Department store

"A department store is a retail establishment offering a wide range of consumer goods in different product categories known as "departments". In modern major cities, the department store made a dramatic appearance in the middle of the 19th century, and permanently reshaped shopping habits, and the definition of service and luxury. Similar developments were under way in London (with Whiteleys), in Paris (Le Bon Marché in 1852) and in New York (with Stewart´s).

Today, departments often include the following: clothing, furniture, home appliances, toys, cosmetics, houseware, gardening, toiletries, sporting goods, do it yourself, paint, and hardware. Additionally, other lines of products such as food, books, jewelry, electronics, stationery, photographic equipment, baby products, and products for pets are sometimes included. Customers generally check out near the front of the store, although some stores include sales counters within each department. Some stores are one of many within a larger retail chain, while others are independent retailers. In the 1970s, they came under heavy pressure from discounters, and have come under even heavier pressure from e-commerce sites since 2010. Big-box stores, hypermarkets, and discount stores are comparable to historical department stores." - ( 03.12.2019)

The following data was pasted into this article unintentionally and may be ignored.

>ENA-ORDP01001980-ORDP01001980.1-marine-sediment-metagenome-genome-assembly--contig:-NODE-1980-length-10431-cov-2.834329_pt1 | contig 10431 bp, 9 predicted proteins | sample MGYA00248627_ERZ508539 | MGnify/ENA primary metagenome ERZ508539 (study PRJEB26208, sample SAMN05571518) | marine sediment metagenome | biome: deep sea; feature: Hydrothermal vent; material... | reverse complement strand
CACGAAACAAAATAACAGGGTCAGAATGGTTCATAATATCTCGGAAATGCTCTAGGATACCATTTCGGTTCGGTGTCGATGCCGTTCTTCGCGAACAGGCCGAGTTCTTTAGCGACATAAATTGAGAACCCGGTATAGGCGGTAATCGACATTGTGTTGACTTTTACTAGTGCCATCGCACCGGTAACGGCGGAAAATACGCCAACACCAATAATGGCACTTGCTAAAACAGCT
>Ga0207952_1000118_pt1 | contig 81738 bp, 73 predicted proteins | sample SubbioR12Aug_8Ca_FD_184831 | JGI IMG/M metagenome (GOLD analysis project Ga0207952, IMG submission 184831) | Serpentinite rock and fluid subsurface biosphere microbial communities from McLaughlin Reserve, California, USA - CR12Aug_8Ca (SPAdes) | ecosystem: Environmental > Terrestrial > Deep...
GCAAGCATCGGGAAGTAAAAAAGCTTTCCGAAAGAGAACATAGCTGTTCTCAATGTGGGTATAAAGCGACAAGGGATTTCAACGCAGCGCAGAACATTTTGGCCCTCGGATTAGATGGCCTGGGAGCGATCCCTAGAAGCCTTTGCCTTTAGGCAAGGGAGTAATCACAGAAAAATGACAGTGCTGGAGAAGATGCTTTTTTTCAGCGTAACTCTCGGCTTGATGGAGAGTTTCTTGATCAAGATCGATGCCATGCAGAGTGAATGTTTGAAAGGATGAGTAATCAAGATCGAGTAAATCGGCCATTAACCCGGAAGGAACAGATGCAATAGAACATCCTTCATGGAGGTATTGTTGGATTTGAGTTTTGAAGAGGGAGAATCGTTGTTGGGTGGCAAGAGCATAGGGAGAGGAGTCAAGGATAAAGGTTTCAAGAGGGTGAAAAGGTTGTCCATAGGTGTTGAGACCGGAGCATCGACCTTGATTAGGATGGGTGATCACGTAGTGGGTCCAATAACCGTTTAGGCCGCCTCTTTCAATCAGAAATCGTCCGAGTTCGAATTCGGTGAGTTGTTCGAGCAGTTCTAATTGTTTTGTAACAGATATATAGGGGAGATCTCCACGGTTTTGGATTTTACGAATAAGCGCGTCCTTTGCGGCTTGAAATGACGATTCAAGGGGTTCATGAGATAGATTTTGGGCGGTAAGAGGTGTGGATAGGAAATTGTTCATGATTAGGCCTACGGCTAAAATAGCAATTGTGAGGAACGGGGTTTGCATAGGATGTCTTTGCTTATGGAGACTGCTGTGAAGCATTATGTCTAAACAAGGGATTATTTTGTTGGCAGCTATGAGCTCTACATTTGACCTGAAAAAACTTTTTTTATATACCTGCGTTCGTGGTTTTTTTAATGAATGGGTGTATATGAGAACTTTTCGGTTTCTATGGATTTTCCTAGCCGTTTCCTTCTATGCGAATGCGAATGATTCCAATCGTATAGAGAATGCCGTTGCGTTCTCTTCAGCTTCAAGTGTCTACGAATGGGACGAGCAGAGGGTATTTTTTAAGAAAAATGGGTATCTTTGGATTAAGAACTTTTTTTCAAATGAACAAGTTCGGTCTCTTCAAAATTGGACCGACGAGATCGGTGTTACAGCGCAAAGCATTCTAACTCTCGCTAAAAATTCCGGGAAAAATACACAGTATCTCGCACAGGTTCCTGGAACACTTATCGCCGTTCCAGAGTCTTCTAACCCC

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Scrapbook: Friedrichshain 1970iger JahreBericht: Kaufhäuser und Warenhäuser in der LuisenstadtKleinbildnegativ: Bilka-Warnstreik, Kottbusser Damm, 1978Kleinbildnegativ: Mehringplatz, 1962Kleinbildnegativ: „Kaufhaus Kato“, U-Bahnhof Schlesisches Tor, 1979Kleinbildnegativ: Warnstreik am Hermannplatz, 1979
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